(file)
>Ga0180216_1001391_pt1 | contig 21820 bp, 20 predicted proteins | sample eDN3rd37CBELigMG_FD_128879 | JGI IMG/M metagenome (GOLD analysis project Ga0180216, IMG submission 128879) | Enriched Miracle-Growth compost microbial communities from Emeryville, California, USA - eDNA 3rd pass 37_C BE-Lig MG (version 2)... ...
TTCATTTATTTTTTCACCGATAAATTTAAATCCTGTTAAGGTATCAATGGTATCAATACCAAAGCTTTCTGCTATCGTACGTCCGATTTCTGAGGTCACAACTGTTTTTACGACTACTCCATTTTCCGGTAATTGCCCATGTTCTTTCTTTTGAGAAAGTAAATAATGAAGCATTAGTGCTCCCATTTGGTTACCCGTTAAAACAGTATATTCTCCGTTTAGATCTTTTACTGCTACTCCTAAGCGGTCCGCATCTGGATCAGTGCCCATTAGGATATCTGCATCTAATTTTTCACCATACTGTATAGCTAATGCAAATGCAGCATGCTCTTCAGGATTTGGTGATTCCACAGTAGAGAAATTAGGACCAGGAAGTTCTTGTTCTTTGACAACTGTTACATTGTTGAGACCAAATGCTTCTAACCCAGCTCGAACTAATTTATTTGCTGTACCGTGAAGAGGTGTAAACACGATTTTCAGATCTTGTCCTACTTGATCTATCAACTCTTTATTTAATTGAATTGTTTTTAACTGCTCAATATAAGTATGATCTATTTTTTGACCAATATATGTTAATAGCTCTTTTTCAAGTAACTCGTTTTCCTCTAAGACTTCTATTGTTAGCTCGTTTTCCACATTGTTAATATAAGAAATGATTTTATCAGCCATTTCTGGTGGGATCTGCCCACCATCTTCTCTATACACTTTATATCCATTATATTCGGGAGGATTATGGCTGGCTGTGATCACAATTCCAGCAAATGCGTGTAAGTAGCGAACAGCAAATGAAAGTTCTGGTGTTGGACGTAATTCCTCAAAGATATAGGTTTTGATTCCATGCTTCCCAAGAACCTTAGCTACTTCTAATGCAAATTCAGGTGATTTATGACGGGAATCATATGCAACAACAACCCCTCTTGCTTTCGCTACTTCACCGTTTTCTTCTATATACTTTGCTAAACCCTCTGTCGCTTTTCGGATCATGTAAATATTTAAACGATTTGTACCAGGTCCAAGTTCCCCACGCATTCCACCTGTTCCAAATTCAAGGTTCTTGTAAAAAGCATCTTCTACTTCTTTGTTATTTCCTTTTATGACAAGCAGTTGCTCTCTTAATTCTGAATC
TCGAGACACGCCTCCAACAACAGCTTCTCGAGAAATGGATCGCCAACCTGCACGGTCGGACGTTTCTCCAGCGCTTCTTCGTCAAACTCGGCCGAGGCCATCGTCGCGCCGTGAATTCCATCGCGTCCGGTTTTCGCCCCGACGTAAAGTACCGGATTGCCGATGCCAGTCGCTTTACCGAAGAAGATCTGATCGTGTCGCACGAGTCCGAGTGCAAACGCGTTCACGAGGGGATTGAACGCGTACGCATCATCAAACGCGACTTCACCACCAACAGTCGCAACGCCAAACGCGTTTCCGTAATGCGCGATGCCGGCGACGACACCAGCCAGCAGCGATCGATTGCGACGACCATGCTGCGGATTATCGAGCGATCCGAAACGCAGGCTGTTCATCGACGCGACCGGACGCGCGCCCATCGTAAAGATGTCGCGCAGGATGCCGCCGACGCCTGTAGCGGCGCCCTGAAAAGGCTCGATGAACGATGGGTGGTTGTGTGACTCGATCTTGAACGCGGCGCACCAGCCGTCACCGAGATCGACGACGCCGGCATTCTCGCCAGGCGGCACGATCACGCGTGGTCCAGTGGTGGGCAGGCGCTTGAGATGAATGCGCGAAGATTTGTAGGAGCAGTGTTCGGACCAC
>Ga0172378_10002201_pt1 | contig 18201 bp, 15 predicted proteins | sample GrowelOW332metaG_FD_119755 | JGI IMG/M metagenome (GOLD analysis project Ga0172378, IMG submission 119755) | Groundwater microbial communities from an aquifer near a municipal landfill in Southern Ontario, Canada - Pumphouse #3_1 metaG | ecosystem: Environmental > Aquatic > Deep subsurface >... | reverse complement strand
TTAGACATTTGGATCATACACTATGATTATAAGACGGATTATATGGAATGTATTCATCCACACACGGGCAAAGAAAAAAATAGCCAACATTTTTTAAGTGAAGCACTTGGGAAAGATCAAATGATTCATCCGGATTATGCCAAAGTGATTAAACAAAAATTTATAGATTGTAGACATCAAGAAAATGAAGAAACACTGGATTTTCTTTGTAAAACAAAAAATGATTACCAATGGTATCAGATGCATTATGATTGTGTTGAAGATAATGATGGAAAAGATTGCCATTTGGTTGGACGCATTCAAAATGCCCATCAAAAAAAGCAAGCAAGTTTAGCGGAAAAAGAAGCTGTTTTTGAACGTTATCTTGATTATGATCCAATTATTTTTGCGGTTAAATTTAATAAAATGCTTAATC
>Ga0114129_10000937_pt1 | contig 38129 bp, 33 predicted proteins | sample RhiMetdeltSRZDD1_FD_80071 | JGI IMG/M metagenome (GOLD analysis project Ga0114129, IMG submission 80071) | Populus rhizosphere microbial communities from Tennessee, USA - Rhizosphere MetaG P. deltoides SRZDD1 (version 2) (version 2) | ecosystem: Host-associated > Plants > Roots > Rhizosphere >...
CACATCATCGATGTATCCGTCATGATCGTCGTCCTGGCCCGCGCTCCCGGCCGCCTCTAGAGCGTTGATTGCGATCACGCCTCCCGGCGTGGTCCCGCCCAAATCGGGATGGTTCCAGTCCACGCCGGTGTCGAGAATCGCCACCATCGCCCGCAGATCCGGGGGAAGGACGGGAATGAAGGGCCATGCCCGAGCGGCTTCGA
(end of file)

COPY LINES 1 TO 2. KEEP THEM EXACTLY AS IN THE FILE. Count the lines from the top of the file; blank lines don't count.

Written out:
>Ga0180216_1001391_pt1 | contig 21820 bp, 20 predicted proteins | sample eDN3rd37CBELigMG_FD_128879 | JGI IMG/M metagenome (GOLD analysis project Ga0180216, IMG submission 128879) | Enriched Miracle-Growth compost microbial communities from Emeryville, California, USA - eDNA 3rd pass 37_C BE-Lig MG (version 2)... ...
TTCATTTATTTTTTCACCGATAAATTTAAATCCTGTTAAGGTATCAATGGTATCAATACCAAAGCTTTCTGCTATCGTACGTCCGATTTCTGAGGTCACAACTGTTTTTACGACTACTCCATTTTCCGGTAATTGCCCATGTTCTTTCTTTTGAGAAAGTAAATAATGAAGCATTAGTGCTCCCATTTGGTTACCCGTTAAAACAGTATATTCTCCGTTTAGATCTTTTACTGCTACTCCTAAGCGGTCCGCATCTGGATCAGTGCCCATTAGGATATCTGCATCTAATTTTTCACCATACTGTATAGCTAATGCAAATGCAGCATGCTCTTCAGGATTTGGTGATTCCACAGTAGAGAAATTAGGACCAGGAAGTTCTTGTTCTTTGACAACTGTTACATTGTTGAGACCAAATGCTTCTAACCCAGCTCGAACTAATTTATTTGCTGTACCGTGAAGAGGTGTAAACACGATTTTCAGATCTTGTCCTACTTGATCTATCAACTCTTTATTTAATTGAATTGTTTTTAACTGCTCAATATAAGTATGATCTATTTTTTGACCAATATATGTTAATAGCTCTTTTTCAAGTAACTCGTTTTCCTCTAAGACTTCTATTGTTAGCTCGTTTTCCACATTGTTAATATAAGAAATGATTTTATCAGCCATTTCTGGTGGGATCTGCCCACCATCTTCTCTATACACTTTATATCCATTATATTCGGGAGGATTATGGCTGGCTGTGATCACAATTCCAGCAAATGCGTGTAAGTAGCGAACAGCAAATGAAAGTTCTGGTGTTGGACGTAATTCCTCAAAGATATAGGTTTTGATTCCATGCTTCCCAAGAACCTTAGCTACTTCTAATGCAAATTCAGGTGATTTATGACGGGAATCATATGCAACAACAACCCCTCTTGCTTTCGCTACTTCACCGTTTTCTTCTATATACTTTGCTAAACCCTCTGTCGCTTTTCGGATCATGTAAATATTTAAACGATTTGTACCAGGTCCAAGTTCCCCACGCATTCCACCTGTTCCAAATTCAAGGTTCTTGTAAAAAGCATCTTCTACTTCTTTGTTATTTCCTTTTATGACAAGCAGTTGCTCTCTTAATTCTGAATC